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Good news from Africa regarding global biomedical research

An interesting educational activity called “Benefit sharing and global health. Towards a model of inclusive excellence” took place in Novara over the past few days, during a course of the International Master’s Degree in Medical Biotechnology taught by Professor Gianluca Gaidano. More than 40 students from the course attended the activity, but also graduates and a few students from the Medicine course. The students, coming from 4 continents besides Europe (in fact many students from Asia and some from Africa and America were present), attended the offered lectures and followed up and discussed a few topics in work groups, following the “Oxford-type debate” method.

The goal of the Conference was to consider the limits and application of biomedical research from a global prospective, and to discuss their employment in terms of benefits for all those who are in need of it. Raffaella Ravinetto (PhD, Dept. of Public Health, Institute of Tropical Medicine, Antwerp, Belgium) held an important lecture on “Ethics of benefit sharing in biomedical research”, while the DREAM Program of the Community of Sant’Egidio was treated as a model of inclusive excellence, as it offers an invaluable example of the approach to global health, especially in countries with limited resources.

Richard Luhanga, a graduate student at the University and national manager of the DREAM laboratories in Malawi, illustrated the technological advancements developed by the Program in Africa and particularly their benefit in terms of expanding the population’s access, including rural areas, to diagnostic tests and the monitoring of the disease.

Biomedical technologies have in fact a great chance of improving the diagnostics and treatment of many diseases. Such potential must face the challenge but also the opportunity that the benefits of biomedical research be truly shared with all those who are in need of it. This falls in line with the Sustainable Development Goals 3.8 which hope to achieve quality drugs and vaccinations, both with costs accessible to all.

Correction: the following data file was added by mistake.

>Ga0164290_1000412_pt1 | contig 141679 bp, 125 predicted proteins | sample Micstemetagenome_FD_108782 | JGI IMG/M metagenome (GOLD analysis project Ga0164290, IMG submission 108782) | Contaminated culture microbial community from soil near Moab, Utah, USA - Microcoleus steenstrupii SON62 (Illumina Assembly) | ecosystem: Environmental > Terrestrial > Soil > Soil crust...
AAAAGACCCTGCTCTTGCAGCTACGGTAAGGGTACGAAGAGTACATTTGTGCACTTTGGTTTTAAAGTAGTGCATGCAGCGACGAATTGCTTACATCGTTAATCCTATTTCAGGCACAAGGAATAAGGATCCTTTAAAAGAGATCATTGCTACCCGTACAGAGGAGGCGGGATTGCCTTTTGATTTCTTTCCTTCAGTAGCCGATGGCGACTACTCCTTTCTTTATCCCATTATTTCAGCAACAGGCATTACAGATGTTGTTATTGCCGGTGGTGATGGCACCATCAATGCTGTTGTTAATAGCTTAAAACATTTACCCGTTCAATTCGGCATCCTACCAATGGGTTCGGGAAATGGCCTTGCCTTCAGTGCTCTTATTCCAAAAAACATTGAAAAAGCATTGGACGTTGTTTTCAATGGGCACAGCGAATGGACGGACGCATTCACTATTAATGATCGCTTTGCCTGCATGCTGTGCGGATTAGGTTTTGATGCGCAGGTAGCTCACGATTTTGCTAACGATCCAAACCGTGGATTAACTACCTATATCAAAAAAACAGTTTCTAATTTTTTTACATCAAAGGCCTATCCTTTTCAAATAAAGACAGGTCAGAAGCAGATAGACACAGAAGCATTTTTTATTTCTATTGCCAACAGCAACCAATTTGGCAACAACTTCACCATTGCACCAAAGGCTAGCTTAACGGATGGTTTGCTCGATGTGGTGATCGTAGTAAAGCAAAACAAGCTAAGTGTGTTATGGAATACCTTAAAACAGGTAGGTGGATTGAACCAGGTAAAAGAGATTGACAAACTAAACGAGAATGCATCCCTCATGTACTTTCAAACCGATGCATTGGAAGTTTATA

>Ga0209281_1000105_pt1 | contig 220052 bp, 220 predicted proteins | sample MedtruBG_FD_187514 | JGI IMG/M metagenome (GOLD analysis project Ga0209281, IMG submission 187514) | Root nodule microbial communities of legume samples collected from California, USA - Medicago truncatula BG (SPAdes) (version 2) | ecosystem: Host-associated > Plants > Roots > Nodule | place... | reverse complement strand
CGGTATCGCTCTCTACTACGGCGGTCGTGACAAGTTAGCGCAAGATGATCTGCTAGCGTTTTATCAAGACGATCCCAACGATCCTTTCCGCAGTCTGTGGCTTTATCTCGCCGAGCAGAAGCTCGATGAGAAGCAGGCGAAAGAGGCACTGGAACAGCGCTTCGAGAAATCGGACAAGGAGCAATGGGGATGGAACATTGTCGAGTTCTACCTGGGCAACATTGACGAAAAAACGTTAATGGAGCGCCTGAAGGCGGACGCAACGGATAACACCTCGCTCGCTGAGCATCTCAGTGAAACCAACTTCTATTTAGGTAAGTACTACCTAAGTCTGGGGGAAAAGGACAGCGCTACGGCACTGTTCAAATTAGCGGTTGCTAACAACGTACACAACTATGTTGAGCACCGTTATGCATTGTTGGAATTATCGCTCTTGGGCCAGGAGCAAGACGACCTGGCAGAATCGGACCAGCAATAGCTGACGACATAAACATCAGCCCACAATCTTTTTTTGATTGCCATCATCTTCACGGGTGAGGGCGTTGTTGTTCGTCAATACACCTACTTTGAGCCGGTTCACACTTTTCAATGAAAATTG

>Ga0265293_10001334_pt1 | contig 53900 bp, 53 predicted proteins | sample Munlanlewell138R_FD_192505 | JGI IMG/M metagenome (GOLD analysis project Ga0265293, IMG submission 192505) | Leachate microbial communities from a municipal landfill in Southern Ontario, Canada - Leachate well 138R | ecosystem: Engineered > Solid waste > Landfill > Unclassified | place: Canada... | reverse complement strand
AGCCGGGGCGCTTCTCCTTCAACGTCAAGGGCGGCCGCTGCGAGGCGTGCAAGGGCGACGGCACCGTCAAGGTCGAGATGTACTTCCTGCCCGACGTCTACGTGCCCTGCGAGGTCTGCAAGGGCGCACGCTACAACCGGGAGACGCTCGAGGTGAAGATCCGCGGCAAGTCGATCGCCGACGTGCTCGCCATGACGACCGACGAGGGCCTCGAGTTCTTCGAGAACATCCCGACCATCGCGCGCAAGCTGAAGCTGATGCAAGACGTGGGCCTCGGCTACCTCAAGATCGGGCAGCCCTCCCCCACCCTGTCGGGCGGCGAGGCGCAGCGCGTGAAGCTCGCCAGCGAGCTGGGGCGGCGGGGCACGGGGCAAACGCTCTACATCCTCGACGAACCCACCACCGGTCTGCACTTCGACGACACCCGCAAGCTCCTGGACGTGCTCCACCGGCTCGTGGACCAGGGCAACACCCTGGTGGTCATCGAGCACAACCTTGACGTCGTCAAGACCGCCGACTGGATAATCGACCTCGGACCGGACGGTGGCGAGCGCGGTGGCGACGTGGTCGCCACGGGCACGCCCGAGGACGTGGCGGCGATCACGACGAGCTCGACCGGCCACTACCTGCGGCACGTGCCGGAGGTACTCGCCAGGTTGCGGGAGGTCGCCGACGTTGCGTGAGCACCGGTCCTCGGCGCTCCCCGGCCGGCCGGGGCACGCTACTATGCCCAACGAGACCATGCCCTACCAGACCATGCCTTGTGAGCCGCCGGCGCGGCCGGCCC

DREAM was founded to allow for an antiretroviral therapy on par with the same criterion of excellence implemented in western countries also in Africa, where the majority of disease incidence lies. Its results show how this can in fact be achieved, rendering the benefits from treatment and drugs accessible also in countries with “low and middle income” and in difficult contexts. These benefits may as well be studied and tested in these same contexts, but at the same time are often not accessible to all those in need.

The interest and enthusiasm with which students participated in the activity and in the debates show how important it is to share the challenges won, but also those coming from continents such as Africa, which is often seen as a country of need and not of opportunity. Through the ADO work groups, DREAM’s pedagogy was perceived by the students as an innovative model “branded” Africa, from which the method of carrying out biomedical research stands to gain a lot. In fact those who are starting out in the world of biomedical research will be called through their work to study innovative solutions, open new roads and render the impossible, possible. In this sense the DREAM Program represented an example, with its mixture of vision and commitment, to affirm, together with Nelson Mandela, that “it always seems impossible until it’s done”.

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